Effect of perch access on perching, health and production outcomes in commercial broiler breeder flocks.

Vasdal, G; Gebhardt-Henrich, S G; Tahamtani, Fernanda; Kittelsen, K E (2022). Effect of perch access on perching, health and production outcomes in commercial broiler breeder flocks. Poultry science, 101(11), p. 102160. Elsevier 10.1016/j.psj.2022.102160

[img]
Preview
Text
1-s2.0-S0032579122004497-main.pdf - Published Version
Available under License Creative Commons: Attribution (CC-BY).

Download (1MB) | Preview

There is a need for more knowledge about perch use in broiler breeders and the potential effects of perches on health and production outcomes. The aim of this study was to investigate the use of perches by commercial broiler breeders, effect of perch access on keel bone fractures (KBF), footpad dermatitis (FPD) and number of floor eggs. Two commercial breeder flocks (Ross 308) reared at the same facility were observed during the production period. Half of each flock was provided with 15 cm perch/bird and the other half had no perches. The perch group had two types of perches; a steel plate mounted on the hen feeder lines "feeder perch" (15 cm high) and elevated plastic perches (5 cm high). Perching by hens and roosters was recorded during the dark period by counting birds on each of the two perch types in 10 sections and in the corresponding patches on the control side at 25, 35, and 45 wk of age (WOA). FPD was scored in 100 random hens in each group at 30 WOA and end of lay, KBF was scored by postmortem in 100 random hens in each group at end of lay, and number of floor eggs (n) in each treatment was scored daily. More hens perched on the feeder perch with the steel plate mounted, compared to the feeder line without the steel plate, but this difference decreased with age (P < 0.0001). Within the perch treatment, more hens perched on the feeder lines compared to the plastic perches at all ages (P < 0.0001). When combining number of hens on the plastic and feeder perches, on average 6.7 birds perched per meter perch, which is full capacity given an average shoulder width of 15 cm/bird. Perch use among the roosters was low overall, but more roosters perched in the perch group compared to the control group at 35 WOA (P = 0.007). Between 47 and 53% of the hens had KBF at the end of the lay. At 30 WOA, birds housed with perches were more likely to have lower FPD. Perch treatment did not affect number of floor eggs. In conclusion, broiler breeder hens perch when the perches are sufficiently high and allow all birds to perch simultaneously, and access to perches may have positive effects on FPD.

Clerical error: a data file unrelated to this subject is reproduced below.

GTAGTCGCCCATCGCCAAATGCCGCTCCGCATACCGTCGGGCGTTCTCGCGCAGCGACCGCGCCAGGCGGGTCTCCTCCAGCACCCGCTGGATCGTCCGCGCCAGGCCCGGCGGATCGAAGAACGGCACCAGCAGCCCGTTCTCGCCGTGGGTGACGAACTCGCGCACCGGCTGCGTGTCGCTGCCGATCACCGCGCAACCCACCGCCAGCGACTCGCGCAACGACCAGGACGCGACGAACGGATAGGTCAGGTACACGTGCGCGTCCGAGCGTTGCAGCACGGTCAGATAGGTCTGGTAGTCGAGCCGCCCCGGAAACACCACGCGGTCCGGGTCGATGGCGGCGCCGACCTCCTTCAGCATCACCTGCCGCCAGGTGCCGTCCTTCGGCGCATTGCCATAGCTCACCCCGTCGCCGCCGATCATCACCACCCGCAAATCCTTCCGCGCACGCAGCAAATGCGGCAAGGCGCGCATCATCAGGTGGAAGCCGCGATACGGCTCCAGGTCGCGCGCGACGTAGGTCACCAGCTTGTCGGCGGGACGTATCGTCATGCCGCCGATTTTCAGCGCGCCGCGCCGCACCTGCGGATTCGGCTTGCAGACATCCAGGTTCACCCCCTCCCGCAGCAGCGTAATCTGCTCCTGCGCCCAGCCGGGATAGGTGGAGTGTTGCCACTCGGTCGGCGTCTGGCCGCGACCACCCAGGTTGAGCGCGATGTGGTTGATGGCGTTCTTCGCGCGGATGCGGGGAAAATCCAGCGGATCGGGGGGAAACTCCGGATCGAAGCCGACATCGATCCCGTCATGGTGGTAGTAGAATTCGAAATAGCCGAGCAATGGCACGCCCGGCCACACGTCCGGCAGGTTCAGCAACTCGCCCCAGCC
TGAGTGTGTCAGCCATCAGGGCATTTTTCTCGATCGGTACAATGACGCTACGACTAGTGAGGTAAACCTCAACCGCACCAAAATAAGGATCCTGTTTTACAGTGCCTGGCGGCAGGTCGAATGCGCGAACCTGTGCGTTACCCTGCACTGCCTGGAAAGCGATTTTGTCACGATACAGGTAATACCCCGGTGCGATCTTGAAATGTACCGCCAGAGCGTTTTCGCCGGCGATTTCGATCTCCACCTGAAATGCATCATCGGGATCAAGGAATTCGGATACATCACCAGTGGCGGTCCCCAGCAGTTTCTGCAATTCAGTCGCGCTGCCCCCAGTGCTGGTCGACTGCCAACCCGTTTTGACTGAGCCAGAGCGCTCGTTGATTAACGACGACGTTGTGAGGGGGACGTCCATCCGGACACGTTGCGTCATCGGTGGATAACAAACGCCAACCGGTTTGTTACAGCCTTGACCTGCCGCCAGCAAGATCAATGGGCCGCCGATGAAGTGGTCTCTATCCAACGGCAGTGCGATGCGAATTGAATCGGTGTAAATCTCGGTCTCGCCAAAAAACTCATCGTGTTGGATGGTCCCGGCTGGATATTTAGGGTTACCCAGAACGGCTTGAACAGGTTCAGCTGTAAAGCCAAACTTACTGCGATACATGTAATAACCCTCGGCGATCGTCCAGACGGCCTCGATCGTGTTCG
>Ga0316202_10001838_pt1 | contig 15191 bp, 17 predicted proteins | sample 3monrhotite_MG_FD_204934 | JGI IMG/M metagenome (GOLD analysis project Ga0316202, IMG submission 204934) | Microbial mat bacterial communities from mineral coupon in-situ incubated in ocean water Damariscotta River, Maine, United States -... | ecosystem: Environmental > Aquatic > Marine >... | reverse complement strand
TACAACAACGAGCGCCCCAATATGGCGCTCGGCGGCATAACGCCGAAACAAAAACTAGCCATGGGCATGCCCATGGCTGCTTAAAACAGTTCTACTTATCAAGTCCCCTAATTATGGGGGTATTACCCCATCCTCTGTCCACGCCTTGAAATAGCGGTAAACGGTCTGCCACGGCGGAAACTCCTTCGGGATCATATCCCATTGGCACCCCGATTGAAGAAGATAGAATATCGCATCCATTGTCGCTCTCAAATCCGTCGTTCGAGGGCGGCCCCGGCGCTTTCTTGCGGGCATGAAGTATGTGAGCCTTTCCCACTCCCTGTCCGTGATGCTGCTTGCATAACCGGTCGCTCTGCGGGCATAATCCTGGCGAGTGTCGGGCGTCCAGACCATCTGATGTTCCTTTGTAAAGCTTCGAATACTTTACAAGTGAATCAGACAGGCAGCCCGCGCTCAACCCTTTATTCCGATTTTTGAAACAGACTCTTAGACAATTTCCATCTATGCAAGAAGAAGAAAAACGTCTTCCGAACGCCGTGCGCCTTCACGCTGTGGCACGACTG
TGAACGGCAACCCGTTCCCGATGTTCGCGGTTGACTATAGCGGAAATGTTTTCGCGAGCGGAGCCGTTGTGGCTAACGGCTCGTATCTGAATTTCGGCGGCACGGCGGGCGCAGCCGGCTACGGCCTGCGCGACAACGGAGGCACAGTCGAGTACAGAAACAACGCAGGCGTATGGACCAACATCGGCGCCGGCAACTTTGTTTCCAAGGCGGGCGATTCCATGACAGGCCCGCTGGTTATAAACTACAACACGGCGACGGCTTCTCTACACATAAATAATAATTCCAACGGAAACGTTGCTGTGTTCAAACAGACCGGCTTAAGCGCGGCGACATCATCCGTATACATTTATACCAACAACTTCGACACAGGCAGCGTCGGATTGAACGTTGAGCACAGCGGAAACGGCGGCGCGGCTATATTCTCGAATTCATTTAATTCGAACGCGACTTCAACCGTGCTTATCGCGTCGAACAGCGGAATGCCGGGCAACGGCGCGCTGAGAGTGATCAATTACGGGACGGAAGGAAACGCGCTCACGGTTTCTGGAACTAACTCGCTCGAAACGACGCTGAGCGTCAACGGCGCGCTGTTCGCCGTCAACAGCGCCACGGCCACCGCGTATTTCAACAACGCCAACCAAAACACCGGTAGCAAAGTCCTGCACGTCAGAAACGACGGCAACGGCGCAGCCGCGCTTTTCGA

Item Type:

Journal Article (Original Article)

Division/Institute:

05 Veterinary Medicine > Department of Clinical Research and Veterinary Public Health (DCR-VPH)
05 Veterinary Medicine > Department of Clinical Research and Veterinary Public Health (DCR-VPH) > Veterinary Public Health Institute
05 Veterinary Medicine > Department of Clinical Research and Veterinary Public Health (DCR-VPH) > Veterinary Public Health Institute > Animal Welfare Division

UniBE Contributor:

Gebhardt, Sabine

Subjects:

600 Technology > 630 Agriculture

ISSN:

0032-5791

Publisher:

Elsevier

Language:

English

Submitter:

Pubmed Import

Date Deposited:

29 Sep 2022 08:34

Last Modified:

06 Nov 2022 00:17

Publisher DOI:

10.1016/j.psj.2022.102160

PubMed ID:

36167022

Uncontrolled Keywords:

broiler breeders floor egg footpad keelbone perching

BORIS DOI:

10.48350/173347

URI:

https://boris.unibe.ch/id/eprint/173347

Actions (login required)

Edit item Edit item
Provide Feedback